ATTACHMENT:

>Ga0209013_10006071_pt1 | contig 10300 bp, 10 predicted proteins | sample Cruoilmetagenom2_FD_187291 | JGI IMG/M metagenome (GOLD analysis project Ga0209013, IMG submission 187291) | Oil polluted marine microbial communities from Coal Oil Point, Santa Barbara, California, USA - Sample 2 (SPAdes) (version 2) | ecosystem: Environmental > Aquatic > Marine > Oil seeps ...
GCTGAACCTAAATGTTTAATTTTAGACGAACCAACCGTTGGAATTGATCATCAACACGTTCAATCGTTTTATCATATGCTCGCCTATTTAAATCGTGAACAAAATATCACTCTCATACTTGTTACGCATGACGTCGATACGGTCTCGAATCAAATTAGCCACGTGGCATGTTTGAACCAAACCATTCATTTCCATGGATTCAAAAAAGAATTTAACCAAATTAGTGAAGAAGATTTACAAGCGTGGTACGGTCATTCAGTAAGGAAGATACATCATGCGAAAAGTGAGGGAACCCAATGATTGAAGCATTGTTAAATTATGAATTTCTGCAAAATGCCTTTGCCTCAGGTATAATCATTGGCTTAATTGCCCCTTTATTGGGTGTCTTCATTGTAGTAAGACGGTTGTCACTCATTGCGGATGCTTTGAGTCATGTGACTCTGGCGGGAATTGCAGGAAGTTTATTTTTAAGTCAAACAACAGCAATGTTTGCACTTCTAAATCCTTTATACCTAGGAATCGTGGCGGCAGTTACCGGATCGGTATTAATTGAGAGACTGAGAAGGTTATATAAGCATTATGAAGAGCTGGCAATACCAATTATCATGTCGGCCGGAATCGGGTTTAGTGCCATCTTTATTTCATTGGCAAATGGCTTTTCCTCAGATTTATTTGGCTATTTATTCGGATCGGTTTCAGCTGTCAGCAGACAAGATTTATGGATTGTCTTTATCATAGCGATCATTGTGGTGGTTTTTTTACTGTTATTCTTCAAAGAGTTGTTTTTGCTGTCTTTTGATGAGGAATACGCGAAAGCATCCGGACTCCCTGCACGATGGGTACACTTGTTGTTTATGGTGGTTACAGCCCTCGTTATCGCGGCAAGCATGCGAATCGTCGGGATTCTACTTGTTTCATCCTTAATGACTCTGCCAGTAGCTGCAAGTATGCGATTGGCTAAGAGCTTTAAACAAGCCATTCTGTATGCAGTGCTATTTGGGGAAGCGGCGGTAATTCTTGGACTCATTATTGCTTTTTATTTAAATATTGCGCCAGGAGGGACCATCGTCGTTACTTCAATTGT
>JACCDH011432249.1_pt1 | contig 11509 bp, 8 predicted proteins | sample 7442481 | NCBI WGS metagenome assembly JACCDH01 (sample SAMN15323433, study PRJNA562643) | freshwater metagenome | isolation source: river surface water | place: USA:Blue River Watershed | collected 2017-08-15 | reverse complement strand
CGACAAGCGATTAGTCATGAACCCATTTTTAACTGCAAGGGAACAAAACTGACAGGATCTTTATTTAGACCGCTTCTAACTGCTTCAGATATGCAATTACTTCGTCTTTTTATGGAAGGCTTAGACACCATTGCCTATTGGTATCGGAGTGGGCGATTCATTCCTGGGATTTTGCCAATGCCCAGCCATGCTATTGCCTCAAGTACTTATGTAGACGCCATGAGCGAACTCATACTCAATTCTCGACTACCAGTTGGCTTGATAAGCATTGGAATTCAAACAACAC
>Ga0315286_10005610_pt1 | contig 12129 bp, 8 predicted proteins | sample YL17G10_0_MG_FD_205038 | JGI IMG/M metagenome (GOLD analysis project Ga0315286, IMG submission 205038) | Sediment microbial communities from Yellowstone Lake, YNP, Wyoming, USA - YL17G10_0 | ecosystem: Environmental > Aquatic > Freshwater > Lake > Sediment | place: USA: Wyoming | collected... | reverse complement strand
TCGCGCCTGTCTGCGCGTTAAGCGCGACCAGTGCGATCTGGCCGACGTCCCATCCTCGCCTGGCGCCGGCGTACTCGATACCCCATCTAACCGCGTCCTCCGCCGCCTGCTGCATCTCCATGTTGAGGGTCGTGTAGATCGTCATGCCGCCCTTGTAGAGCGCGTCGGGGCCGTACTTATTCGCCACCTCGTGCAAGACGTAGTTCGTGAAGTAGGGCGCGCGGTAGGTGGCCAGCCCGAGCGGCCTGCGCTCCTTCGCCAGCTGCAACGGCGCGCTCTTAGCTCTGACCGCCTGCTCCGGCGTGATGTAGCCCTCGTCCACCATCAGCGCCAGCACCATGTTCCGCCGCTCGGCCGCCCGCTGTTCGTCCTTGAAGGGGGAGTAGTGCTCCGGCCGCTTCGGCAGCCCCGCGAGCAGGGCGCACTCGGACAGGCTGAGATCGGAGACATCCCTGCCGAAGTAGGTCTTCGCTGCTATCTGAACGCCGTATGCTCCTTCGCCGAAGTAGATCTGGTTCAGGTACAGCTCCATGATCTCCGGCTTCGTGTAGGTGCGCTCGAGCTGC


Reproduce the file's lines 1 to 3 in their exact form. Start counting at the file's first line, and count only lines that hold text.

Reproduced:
>Ga0209013_10006071_pt1 | contig 10300 bp, 10 predicted proteins | sample Cruoilmetagenom2_FD_187291 | JGI IMG/M metagenome (GOLD analysis project Ga0209013, IMG submission 187291) | Oil polluted marine microbial communities from Coal Oil Point, Santa Barbara, California, USA - Sample 2 (SPAdes) (version 2) | ecosystem: Environmental > Aquatic > Marine > Oil seeps ...
GCTGAACCTAAATGTTTAATTTTAGACGAACCAACCGTTGGAATTGATCATCAACACGTTCAATCGTTTTATCATATGCTCGCCTATTTAAATCGTGAACAAAATATCACTCTCATACTTGTTACGCATGACGTCGATACGGTCTCGAATCAAATTAGCCACGTGGCATGTTTGAACCAAACCATTCATTTCCATGGATTCAAAAAAGAATTTAACCAAATTAGTGAAGAAGATTTACAAGCGTGGTACGGTCATTCAGTAAGGAAGATACATCATGCGAAAAGTGAGGGAACCCAATGATTGAAGCATTGTTAAATTATGAATTTCTGCAAAATGCCTTTGCCTCAGGTATAATCATTGGCTTAATTGCCCCTTTATTGGGTGTCTTCATTGTAGTAAGACGGTTGTCACTCATTGCGGATGCTTTGAGTCATGTGACTCTGGCGGGAATTGCAGGAAGTTTATTTTTAAGTCAAACAACAGCAATGTTTGCACTTCTAAATCCTTTATACCTAGGAATCGTGGCGGCAGTTACCGGATCGGTATTAATTGAGAGACTGAGAAGGTTATATAAGCATTATGAAGAGCTGGCAATACCAATTATCATGTCGGCCGGAATCGGGTTTAGTGCCATCTTTATTTCATTGGCAAATGGCTTTTCCTCAGATTTATTTGGCTATTTATTCGGATCGGTTTCAGCTGTCAGCAGACAAGATTTATGGATTGTCTTTATCATAGCGATCATTGTGGTGGTTTTTTTACTGTTATTCTTCAAAGAGTTGTTTTTGCTGTCTTTTGATGAGGAATACGCGAAAGCATCCGGACTCCCTGCACGATGGGTACACTTGTTGTTTATGGTGGTTACAGCCCTCGTTATCGCGGCAAGCATGCGAATCGTCGGGATTCTACTTGTTTCATCCTTAATGACTCTGCCAGTAGCTGCAAGTATGCGATTGGCTAAGAGCTTTAAACAAGCCATTCTGTATGCAGTGCTATTTGGGGAAGCGGCGGTAATTCTTGGACTCATTATTGCTTTTTATTTAAATATTGCGCCAGGAGGGACCATCGTCGTTACTTCAATTGT
>JACCDH011432249.1_pt1 | contig 11509 bp, 8 predicted proteins | sample 7442481 | NCBI WGS metagenome assembly JACCDH01 (sample SAMN15323433, study PRJNA562643) | freshwater metagenome | isolation source: river surface water | place: USA:Blue River Watershed | collected 2017-08-15 | reverse complement strand